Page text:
New Art Exchange, Nottingham
East Midlands

As an artist and parent, I spend a lot of time thinking about how art can function to both engage both myself, as a 50’s something artist and my 7 year old daughter. As a show Doug Fishbone’s ‘Leisure land golf’ offers up clear scope for this.

Approaching the show, I was fairly hopeful that Fishbone’s tried and tested subversive appropriation of crazy golf as a structure to explore the perversities of capitalism and inequalities (both within and between nation states) should also work to a certain degree.

Taking the working class version, of a game that epitomizes privileged leisured and adding a healthy dressing gritty realism, makes for a good starting recipe. Particularly looking at some of the names assigned a hole. In this project inequality is laid bare and in some ways made me think of Millet  ‘the gleaners’ painted way back in 1857 France.

The overarching concept and physical structure also eliminates the key pitfall of many group thematic shows, in essence the lack of flow and cohesion. This format deals with this in one fell swoop and this was quickly visually confirmed on entering the space. It hung well together. The next challenge then is how can the participating artists avoid predictability and potential cliché? The final challenge being how, when the basic format is a given, do the artists speak with their own creative voice?

Much of the work on show applies humour through a degree of visual absurdity, this works as an effective Trojan horse to deal with the many awful truths which are subsequently revealed. This is exemplified by the piece by John Akomfrah. A hoody wearing figure, kneels before an approaching golf ball in a passive position. The accompanying text reveals the same hoody was worn by a 17 year old African American, shot by a neighbourhood watch vigilant. It draws you in with a surreal daft edge, then leaves you with an uncomfortable revelation, redolent of some of Robert Gober’s seminal work. Yara El-Sherbini presents a series of check points and stark concrete barriers which restrict access for the player, rendering play useless, reminding us for many freedom of movement is not a given, not a choice, but more a quirk of fate or accident of birthplace.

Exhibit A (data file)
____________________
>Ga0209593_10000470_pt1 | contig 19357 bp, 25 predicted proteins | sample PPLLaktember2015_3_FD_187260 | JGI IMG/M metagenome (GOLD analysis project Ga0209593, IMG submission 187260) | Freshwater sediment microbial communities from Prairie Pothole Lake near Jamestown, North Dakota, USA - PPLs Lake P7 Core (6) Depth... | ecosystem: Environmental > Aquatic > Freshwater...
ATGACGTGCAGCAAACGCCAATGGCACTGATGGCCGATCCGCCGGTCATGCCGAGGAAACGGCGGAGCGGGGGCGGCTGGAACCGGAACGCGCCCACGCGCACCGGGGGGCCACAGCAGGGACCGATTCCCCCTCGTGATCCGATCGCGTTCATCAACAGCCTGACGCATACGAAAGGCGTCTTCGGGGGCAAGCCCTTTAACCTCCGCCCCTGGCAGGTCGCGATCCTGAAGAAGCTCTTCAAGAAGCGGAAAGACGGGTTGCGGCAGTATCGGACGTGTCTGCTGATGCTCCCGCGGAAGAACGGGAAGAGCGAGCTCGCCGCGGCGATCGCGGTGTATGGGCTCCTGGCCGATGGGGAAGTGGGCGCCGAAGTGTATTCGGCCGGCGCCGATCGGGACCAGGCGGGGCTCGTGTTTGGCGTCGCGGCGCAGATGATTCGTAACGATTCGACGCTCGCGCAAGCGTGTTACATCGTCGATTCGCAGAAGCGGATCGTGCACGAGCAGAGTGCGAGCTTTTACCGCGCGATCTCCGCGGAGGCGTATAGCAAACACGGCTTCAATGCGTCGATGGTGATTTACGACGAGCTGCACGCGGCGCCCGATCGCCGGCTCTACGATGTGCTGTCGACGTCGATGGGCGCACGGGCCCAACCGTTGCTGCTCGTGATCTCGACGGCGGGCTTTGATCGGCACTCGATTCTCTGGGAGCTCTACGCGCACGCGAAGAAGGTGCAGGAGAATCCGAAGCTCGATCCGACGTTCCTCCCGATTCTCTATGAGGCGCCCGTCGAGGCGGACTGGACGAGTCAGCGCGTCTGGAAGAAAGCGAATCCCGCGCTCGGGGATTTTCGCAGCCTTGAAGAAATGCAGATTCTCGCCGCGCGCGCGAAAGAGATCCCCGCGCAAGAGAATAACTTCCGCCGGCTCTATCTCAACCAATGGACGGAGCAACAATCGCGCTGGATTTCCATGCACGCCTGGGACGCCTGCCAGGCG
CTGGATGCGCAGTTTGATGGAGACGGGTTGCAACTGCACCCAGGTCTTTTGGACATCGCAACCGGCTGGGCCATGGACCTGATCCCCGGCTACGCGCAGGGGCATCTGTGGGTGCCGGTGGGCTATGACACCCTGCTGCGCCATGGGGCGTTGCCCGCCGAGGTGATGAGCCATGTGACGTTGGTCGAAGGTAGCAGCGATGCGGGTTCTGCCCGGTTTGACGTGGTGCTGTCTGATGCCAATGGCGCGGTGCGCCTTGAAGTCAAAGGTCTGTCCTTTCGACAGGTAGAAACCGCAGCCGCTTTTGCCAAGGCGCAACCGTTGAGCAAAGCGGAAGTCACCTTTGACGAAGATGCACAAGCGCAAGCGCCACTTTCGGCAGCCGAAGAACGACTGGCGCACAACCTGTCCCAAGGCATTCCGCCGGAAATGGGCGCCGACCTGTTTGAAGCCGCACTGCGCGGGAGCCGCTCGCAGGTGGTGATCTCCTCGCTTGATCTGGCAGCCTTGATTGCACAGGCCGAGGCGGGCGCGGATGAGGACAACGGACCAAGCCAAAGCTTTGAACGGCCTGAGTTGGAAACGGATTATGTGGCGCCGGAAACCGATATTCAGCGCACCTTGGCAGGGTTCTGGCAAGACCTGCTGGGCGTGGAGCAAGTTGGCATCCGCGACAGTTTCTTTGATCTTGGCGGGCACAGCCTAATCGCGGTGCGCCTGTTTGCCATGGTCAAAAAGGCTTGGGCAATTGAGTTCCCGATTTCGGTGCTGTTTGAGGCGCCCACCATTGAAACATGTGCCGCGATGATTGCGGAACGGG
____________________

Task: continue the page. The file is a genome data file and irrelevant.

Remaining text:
Doug Fishbone’s contribution is a cartoon like model form of the sinking cruise liner, the Costa Concordia, it balances well the visually comedic with the stark tragedy of this strange event, and curious modern capitalist leisure pastime leisure.

Candice Jacobs applies her trade mark deconstruction of kitsch glitziness to create an artwork evocative of a 1980’s game show or Liberace set, complete with glistening palm tree forms. Indeed she is one of the few artists not to use the fake green stuff, whilst interrogating the fake-ness of consumerist desire.

Certain works move more into the territory of sculpture in terms of enhanced formal presence. For Yinke Shonibare to pull this off is no great surprise. His gift of interlacing the conceptual with the enticingly evocative and oft poetic is up there for me. His mushroom cloud of small footballs decorated with his signature batik motif is a delight. The allusions to power, territory and conflict all blended together perfectly.  Another who achieves this is Hetain Patel. I’ve enjoyed his lens based and live works for a number of years, but I didn’t have him down as a sculptural formalist. His conversion of the squatting Indian figure motif (emblematic of working and lower classes) into a large green fuzzy fur form, with a strange white mechanical golf ball shoot (placed between legs and feeding into the mouth), is as intriguing as it is bewitching. It occupies a fascinating territory between three artists, Erwin Wurm, Anthony Gormley, and Anish Kapoor. And like all three of their works, is both a feast for the eyes and food for the brain.

Ellie Harrison applies visual poetics, to understated good effect. A green, in the shape of the UK map offers sanctuary for the balls that cross the channel from Europe. The work is in many ways disarmingly prophetic of the way things have now shaped up in saddening complexities of the growing migrant crisis. Her resistance to over signification is to be applauded.

This project was put together by a consortium called EM15  a collective from the East Midlands region of the UK comprising of Beacon Art Project, One Thoresby Street, QUAD and New Art Exchange. As London moves ever closer towards being a separate economic and cultural entity, it is heartening that regional initiatives like this are working to assert that other creative parts of the UK exists in both a local and global sense.

Its initial launch at the Venice Biennale also makes sense with the overarching narrative. As when you compare say the small modest space of Mongolian Pavilion at the Palazzo Mora, with the main European national pavilions at The Giardini, you quickly realise that amongst the global art world, all is far from fair and square. Now situated amongst the economically challenged and culturally diverse district of Hyson Green in inner City Nottingham, the issues raised through the work are offered further social resonances and causes for reflection.